The Colonial Revival Color Palette

Posted by on Aug 14, 2013 in Journal, Paint Analysis

“Wow, those are unusual colors!  What were they thinking?”

I recently finished the paint analysis on a c. 1896 Victorian house in San Marcos and often hear variations of that question. Its original color scheme was beautiful, with a light yellow body, a warm red-brown on the door and window casings, and all the decorative woodwork trimmed in lavender. However, surprise is a common reaction when historic colors are first uncovered, especially when shades like lavender make their reappearance.

This conflict with our modern color sensibilities is often remarkable. A recent example is the 1898 Comal County Courthouse, where my analysis uncovered an original color scheme that also surprised our client. With its vibrant palette of pastel blues, pinks, yellow, and tan, this restored courthouse is a breathtaking anomaly in the neutral color world of today’s public buildings! (District CourtroomCentral Corridor, & Judge’s Office)

What was the inspiration when Americans chose colors for their homes and buildings in the late 19th C.? Like we still do today, they followed the “good taste gurus” of their era. Since they did not have our online resources, they took their color cues from the neighbors, prescriptive literature, and their local paint store. And often the “style du jour” was the Colonial Revival, which came into vogue with the Philadelphia Centennial Exposition of 1876.

It was the first official World’s fair held in the United States, and Americans were astonished by the worldwide homage paid to the birthday of our Declaration of Independence. The American Colonial style became our passion and was overwhelmingly popular through the middle of the 20th C. By the end of the 19th C., the closest style competitor to the Colonial Revival influence in American homes was the Arts and Crafts Movement. But what came to be called the Craftsman style was never as popular for public buildings as the Colonial Revival, with its links to the roots of our American democracy.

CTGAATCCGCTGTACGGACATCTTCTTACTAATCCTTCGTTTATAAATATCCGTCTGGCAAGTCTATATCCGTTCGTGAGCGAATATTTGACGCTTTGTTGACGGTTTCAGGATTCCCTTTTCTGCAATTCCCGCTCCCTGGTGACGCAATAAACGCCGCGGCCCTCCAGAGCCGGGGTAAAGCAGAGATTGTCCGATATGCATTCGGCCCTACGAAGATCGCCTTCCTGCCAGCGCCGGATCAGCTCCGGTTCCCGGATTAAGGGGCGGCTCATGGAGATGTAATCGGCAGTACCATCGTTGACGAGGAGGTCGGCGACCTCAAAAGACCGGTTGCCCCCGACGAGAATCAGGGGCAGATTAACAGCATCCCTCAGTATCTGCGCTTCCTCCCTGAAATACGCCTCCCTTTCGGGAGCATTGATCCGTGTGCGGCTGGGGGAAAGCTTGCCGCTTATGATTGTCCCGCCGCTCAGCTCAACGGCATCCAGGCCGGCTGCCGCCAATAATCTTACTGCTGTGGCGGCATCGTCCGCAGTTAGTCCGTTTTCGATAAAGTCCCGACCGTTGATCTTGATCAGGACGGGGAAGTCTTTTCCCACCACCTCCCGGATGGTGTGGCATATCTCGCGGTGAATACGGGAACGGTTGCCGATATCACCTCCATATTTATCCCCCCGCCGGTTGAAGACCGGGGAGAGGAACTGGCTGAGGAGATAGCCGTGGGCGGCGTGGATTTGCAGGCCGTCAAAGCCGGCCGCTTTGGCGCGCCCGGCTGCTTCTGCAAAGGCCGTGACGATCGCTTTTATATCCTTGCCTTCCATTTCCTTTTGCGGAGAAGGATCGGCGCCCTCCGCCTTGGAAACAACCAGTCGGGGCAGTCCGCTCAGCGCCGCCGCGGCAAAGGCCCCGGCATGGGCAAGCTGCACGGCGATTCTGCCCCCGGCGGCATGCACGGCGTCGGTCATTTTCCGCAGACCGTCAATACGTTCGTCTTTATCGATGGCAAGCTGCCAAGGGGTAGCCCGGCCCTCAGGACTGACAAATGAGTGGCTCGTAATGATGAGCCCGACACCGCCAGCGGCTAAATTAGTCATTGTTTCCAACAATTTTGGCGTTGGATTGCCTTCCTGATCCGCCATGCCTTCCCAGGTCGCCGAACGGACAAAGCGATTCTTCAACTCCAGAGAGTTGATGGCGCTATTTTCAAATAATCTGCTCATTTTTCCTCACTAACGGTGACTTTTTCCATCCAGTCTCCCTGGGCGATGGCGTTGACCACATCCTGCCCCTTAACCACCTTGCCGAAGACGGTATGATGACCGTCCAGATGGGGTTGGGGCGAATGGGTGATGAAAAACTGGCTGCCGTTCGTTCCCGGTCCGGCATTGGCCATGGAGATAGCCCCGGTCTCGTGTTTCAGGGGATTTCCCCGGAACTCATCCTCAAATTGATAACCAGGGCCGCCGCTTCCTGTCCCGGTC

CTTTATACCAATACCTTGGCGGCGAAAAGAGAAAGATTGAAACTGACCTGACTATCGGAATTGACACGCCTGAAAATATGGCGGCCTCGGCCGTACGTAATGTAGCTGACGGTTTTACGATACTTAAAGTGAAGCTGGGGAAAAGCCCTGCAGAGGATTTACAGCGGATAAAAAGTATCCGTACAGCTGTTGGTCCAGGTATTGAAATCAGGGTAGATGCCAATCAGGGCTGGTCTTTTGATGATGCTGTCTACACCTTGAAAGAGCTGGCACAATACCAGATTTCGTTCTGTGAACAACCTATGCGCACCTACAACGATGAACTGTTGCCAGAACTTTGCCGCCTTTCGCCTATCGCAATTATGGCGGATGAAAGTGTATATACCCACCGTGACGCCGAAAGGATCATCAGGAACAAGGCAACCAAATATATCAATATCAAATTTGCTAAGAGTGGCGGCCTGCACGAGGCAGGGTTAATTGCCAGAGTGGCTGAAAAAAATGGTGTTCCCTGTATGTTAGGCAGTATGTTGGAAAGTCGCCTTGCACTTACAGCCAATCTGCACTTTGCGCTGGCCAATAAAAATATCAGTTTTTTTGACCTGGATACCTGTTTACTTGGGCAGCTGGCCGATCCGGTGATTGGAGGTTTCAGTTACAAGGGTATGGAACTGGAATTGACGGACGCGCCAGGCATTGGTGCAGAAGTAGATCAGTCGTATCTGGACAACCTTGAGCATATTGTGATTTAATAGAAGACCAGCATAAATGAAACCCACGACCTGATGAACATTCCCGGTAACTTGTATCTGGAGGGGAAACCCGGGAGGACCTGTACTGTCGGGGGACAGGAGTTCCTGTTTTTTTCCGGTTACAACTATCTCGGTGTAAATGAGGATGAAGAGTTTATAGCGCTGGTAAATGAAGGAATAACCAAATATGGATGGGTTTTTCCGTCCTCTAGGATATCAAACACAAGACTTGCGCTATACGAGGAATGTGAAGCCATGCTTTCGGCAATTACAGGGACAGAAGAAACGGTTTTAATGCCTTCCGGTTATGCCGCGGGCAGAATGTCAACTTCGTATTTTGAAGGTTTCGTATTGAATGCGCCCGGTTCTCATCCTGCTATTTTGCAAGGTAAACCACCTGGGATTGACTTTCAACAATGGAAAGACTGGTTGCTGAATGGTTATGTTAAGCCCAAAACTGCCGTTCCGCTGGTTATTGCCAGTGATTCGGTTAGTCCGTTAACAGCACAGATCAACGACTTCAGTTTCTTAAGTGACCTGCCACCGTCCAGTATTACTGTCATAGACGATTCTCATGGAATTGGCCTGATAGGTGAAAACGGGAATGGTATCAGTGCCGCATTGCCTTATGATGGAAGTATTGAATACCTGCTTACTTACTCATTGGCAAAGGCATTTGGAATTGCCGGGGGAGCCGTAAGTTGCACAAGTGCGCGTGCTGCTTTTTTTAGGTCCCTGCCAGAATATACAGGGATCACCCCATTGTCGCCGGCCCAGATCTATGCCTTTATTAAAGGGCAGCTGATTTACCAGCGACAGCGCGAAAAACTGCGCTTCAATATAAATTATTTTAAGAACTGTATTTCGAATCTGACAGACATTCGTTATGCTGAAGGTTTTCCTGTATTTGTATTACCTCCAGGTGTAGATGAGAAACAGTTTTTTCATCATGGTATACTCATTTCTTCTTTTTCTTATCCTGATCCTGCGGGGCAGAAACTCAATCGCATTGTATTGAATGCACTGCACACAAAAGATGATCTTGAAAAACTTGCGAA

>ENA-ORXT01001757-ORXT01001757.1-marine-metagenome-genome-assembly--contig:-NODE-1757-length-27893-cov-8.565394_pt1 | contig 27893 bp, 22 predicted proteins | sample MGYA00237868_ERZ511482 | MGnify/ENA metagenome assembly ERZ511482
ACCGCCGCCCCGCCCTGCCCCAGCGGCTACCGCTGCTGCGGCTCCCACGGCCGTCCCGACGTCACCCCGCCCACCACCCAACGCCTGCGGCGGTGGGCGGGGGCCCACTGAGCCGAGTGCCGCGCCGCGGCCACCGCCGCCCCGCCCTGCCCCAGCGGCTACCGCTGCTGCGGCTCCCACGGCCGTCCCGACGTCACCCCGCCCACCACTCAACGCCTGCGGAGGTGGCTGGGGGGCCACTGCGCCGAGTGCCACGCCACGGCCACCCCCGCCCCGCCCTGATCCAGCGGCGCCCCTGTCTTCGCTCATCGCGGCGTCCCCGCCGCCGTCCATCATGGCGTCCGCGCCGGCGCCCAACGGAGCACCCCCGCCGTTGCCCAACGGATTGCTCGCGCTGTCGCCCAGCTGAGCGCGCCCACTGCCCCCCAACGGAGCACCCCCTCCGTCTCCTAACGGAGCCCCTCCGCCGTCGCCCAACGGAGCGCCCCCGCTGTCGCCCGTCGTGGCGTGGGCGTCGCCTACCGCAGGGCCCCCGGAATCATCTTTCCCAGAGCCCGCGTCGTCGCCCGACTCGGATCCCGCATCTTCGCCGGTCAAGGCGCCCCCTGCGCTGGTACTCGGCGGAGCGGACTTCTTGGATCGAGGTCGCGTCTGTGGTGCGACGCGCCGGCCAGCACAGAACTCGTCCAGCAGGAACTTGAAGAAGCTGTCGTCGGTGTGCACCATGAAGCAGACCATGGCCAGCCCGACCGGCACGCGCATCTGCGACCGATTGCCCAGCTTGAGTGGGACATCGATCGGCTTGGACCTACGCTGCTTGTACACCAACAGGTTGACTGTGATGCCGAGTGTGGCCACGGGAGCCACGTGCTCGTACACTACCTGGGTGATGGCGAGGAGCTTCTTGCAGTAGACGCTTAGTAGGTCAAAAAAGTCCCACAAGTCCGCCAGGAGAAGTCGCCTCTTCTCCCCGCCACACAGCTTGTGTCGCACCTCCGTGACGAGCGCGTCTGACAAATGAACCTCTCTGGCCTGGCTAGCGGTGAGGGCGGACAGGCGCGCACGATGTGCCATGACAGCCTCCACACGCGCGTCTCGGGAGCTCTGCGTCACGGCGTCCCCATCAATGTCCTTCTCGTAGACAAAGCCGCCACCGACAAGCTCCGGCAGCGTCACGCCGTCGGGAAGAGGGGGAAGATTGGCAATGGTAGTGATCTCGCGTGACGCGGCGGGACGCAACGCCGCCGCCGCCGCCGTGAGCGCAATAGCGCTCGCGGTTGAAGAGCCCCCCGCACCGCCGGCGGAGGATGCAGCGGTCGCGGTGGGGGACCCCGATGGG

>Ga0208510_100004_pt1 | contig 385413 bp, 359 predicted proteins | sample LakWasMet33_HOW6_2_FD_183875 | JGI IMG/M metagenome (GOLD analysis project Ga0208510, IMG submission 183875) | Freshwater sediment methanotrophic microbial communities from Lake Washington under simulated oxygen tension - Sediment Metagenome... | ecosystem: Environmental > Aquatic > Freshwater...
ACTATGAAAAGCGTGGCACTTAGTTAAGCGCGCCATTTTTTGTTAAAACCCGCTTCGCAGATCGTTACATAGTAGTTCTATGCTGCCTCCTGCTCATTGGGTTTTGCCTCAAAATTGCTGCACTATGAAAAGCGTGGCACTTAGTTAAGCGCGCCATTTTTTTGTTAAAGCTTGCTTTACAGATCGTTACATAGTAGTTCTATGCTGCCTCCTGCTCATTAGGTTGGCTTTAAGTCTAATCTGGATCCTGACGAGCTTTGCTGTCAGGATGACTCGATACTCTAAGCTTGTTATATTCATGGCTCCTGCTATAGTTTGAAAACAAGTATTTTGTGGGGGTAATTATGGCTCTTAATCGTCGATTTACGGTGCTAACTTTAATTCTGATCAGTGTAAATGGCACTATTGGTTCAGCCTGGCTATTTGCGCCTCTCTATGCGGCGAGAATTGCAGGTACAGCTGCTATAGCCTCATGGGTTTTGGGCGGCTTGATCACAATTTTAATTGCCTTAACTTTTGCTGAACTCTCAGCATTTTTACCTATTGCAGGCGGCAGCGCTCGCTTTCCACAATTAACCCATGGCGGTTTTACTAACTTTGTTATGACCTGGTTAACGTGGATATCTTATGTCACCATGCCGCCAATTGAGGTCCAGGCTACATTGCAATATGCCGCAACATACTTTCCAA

The Ohio House, constructed for the 1876 Exposition: image obtained from Wikimedia Commons and is freely licensed.

Along with the public’s newfound interest in antiques and reproduction Queen Anne and Federal furniture popularized by the Colonial Revival, pastel paint colors thought to reflect our Colonial heritage gradually became popular as the 19th C. ended. These light color schemes reflected the availability of a broad range of stable, ready-mixed synthetic paints (the subject of my next blog) and provided a visual relief from the increasingly muddied, deep-toned Victorian palette of the 1860’s- 1880’s.

So the Victorian house in San Marcos and the Comal County Courthouse, both built at the end of the 19th C., share elements of the Colonial Revival design movement that became increasingly popular as the 20th C approached. And both buildings’ stylish color schemes are an example of the pervasiveness of popular styles, as well as our fascination with making design choices that show we’re in step with our times.

“What were they thinking?” I always pause and wonder how much they really want to know.